Children

E3S CHILDREN WORKING GROUP

The E3S Children Working Group aims to facilitate the exchange of research-based knowledge on the mechanisms influencing children’s sensory perception and food preferences, and to promote the further development of methodologies appropriate for data collection from these young consumers.

Active since 2013, the Working Group, previously coordinated by Dr. Margrethe Hersleth (Nofima, SSG), is now coordinated by Dr. Monica Laureati (University of Milan, SISS).

E3S Children WG B-Tex study: The E3S Children WG is currently performing a cross-national study on texture perception and preference in children. Click here to have more info about the B-Tex study

Publications

Intake of Fibre-Associated Foods and Texture Preferences in Relation to Weight Status Among 9–12 Years Old Children in 6 European Countries.
Frontiers in Nutrition, 18 February 2021 | https://doi.org/10.3389/fnut.2021.633807

M. Hörmann-Wallner1*, R. Krause1, B. Alfaro2, H. Jilani3, M. Laureati4, V. L. Almli5, M. Sandell6,7, P. Sandvik8, G. G. Zeinstra9 and L. Methven10

1Institute of Dietetics and Nutrition, University of Applied Sciences FH JOANNEUM, Graz, Austria
2Food Research Division, Expert Technology Centre in Marine and Food Innovation (AZTI), Derio Bizkaia, Spain
3Institute for Public Health and Nursing Research– Leibniz Institute for Prevention Research and Epidemiology, University of Bremen and Institute for Preventions Research and Epidemiology– Instituts für Public Health und Pflegeforschung, Bremen, Germany
4Department of Food, Environmental and Nutritional Sciences, University of Milan, Milan, Italy
5Department of Innovation, Consumer and Sensory Sciences, Nofima, Aas, Norway
6Functional Foods Forum, University of Turku, Turku, Finland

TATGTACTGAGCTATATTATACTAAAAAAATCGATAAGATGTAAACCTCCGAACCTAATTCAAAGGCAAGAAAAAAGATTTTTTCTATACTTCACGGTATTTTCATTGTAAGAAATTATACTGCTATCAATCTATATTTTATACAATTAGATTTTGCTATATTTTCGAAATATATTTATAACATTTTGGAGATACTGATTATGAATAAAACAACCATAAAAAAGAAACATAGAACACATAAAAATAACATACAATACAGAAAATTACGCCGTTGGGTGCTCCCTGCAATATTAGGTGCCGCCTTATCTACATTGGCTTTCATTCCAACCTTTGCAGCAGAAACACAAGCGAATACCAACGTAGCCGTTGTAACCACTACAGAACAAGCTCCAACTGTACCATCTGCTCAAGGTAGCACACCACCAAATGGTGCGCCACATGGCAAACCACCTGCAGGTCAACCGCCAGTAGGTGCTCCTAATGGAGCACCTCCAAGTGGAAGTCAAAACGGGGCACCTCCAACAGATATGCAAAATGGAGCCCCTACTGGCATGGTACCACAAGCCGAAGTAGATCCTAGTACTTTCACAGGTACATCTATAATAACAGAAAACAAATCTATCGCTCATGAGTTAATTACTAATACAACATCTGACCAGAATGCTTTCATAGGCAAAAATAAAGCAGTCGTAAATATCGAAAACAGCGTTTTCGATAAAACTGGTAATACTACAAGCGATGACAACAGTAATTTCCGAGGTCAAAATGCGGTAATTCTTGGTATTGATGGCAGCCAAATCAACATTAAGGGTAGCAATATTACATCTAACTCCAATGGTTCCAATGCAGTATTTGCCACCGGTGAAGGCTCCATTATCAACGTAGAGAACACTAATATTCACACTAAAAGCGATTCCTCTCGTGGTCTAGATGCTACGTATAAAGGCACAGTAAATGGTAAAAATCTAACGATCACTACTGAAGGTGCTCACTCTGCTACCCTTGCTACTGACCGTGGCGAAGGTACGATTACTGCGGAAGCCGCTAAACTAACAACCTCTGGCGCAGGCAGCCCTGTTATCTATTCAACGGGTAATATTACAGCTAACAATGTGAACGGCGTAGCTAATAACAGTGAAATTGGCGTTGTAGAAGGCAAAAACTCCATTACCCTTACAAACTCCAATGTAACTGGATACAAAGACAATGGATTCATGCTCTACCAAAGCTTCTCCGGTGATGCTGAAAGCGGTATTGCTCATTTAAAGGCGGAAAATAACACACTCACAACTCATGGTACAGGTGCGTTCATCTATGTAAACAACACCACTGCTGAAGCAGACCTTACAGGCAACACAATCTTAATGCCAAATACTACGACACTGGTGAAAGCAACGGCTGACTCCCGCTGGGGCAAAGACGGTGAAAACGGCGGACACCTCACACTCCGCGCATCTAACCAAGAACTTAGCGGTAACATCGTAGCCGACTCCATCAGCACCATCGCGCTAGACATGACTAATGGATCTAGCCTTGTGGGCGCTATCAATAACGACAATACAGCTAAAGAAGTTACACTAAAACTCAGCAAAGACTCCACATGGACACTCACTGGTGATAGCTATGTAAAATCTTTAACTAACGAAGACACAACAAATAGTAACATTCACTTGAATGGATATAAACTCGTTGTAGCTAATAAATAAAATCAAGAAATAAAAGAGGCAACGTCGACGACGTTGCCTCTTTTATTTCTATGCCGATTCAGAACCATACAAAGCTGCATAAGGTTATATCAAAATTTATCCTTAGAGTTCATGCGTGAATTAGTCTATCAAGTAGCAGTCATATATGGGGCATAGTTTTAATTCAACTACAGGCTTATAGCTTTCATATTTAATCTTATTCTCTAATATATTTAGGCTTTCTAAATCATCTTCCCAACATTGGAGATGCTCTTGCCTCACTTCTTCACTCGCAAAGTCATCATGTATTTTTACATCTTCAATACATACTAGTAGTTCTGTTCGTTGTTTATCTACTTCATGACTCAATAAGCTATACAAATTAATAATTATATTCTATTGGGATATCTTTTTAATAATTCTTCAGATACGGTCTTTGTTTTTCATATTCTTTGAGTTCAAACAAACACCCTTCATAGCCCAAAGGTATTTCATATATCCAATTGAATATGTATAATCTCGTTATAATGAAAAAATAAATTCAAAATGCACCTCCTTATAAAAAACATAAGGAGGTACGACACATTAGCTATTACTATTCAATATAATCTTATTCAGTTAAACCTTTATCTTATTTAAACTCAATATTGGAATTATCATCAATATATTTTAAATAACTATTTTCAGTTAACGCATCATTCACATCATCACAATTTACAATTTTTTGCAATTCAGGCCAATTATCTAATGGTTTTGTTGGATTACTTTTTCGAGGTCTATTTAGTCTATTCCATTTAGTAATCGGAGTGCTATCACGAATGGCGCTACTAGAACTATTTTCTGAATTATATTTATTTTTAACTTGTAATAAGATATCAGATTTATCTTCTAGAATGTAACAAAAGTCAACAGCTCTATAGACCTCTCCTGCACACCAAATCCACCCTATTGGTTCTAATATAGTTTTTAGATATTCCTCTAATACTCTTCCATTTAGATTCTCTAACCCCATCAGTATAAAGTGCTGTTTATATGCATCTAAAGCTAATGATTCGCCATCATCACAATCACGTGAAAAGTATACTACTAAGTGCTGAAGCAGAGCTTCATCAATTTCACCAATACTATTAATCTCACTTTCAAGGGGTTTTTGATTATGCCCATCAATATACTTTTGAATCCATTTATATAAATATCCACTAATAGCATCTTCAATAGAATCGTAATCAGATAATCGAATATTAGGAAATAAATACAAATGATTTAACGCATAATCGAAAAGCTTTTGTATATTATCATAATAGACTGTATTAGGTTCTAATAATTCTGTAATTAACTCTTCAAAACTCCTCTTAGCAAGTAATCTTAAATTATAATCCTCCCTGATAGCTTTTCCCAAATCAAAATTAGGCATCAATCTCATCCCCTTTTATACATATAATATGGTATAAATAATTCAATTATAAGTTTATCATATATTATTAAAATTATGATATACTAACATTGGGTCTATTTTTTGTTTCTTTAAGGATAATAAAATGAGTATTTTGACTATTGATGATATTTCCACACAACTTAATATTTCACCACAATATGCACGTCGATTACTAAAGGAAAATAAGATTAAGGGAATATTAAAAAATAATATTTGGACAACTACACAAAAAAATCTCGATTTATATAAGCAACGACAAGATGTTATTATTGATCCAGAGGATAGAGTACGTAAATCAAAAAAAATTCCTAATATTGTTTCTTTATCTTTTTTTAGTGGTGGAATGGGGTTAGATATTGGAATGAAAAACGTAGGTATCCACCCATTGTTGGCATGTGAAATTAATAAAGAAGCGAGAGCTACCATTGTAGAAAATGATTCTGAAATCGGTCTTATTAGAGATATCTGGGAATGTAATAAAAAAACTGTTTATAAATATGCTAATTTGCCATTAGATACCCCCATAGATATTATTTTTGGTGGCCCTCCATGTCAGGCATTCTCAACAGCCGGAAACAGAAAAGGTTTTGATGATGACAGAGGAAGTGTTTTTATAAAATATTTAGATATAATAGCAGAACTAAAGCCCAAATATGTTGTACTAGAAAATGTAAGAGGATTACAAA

7Department of Food and Nutrition, University of Helsinki, Helsinki, Finland
8Department of Food Studies, Nutrition and Dietetics, Uppsala University, Uppsala, Sweden
9Food, Health & Consumer Research Group, Wageningen Food & Biobased Research, Wageningen, Netherlands
10Department of Food and Nutritional Sciences, University of Reading, Reading, United Kingdom

Yuck, This Biscuit Looks Lumpy! Neophobic Levels and Cultural Differences Drive Children’s Check-All-That-Apply (CATA) Descriptions and Preferences for High-Fibre Biscuits

Foods, 23 December 2020 | https://doi.org/10.3390/foods10010021

P. Sandvik1*, M.Laureati2*, H.Jilani3, L. Methven4, M. Sandell5,6, M. Hörmann-Wallner7, N. da Quinta8, G. G. Zeinstra9 and V. L. Almli10

1Department of Food Studies, Nutrition and Dietetics, Uppsala University, 75236 Uppsala, Sweden
2Department of Food, Environmental and Nutritional Sciences, University of Milan, 20133 Milan, Italy
3Institute for Public Health and Nursing Research—IPP, University of Bremen and Institute for Preventions Research and Epidemiology—BIPS, 28359 Bremen, Germany
4Department of Food and Nutritional Sciences, University of Reading, Whiteknights, Reading RG6 6AH, UK
5Department of Food and Nutrition, University of Helsinki, FI-00014 Helsinki, Finland
6Functional Foods Forum, University of Turku, FI-20014 Turku, Finland
7Institute of Dietetics and Nutrition, University of Applied Sciences FH JOANNEUM, 8020 Graz, Austria
8AZTI, Food Research, Basque Research and Technological Alliance (BRTA), 48160 Derio, Spain
9Food, Health & Consumer Research, Wageningen Food & Biobased Research, 6708 Wageningen, The Netherlands
10Department of Innovation, Consumer and Sensory Sciences, Nofima, N-1430 Ås, Norway

Individual differences in texture preferences among European children: Development and validation of the Child Food Texture Preference Questionnaire (CFTPQ).
Food Quality and Preference 80 (2020) 103828.

M. Laureati1*, P. Sandvik2, V. L. Almli3, M. Sandell4, G.G. Zeinstra5, L. Methven6, M. Wallner7, H. Jilani8,9, B. Alfaro10, C. Proserpio1

1University of Milan, Italy; 2Uppsala University, Sweden; 3Nofima, Norway; 4University of Turku, Finland; 5Wageningen Food & Biobased Research, The Netherlands; 6University of Reading, UK; 7University of Applied Sciences JOANNEUM, Graz, Austria; Leibniz-Institute for Prevention Research and Epidemiology – BIPS, Bremen, Germany; 9 Institute for Public Health and Nursing – IPP, Bremen, Germany; 10AZTI, Spain

Cross-national differences in child food neophobia: A comparison of five European countries.
Food Quality and Preference 81 (2020) 103861

C. Proserpio1, V. L. Almli2, P. Sandvik3, M. Sandell4, L. Methven5, M. Wallner6, H. Jilani7, G.G. Zeinstra8, B. Alfaro9, M. Laureati1*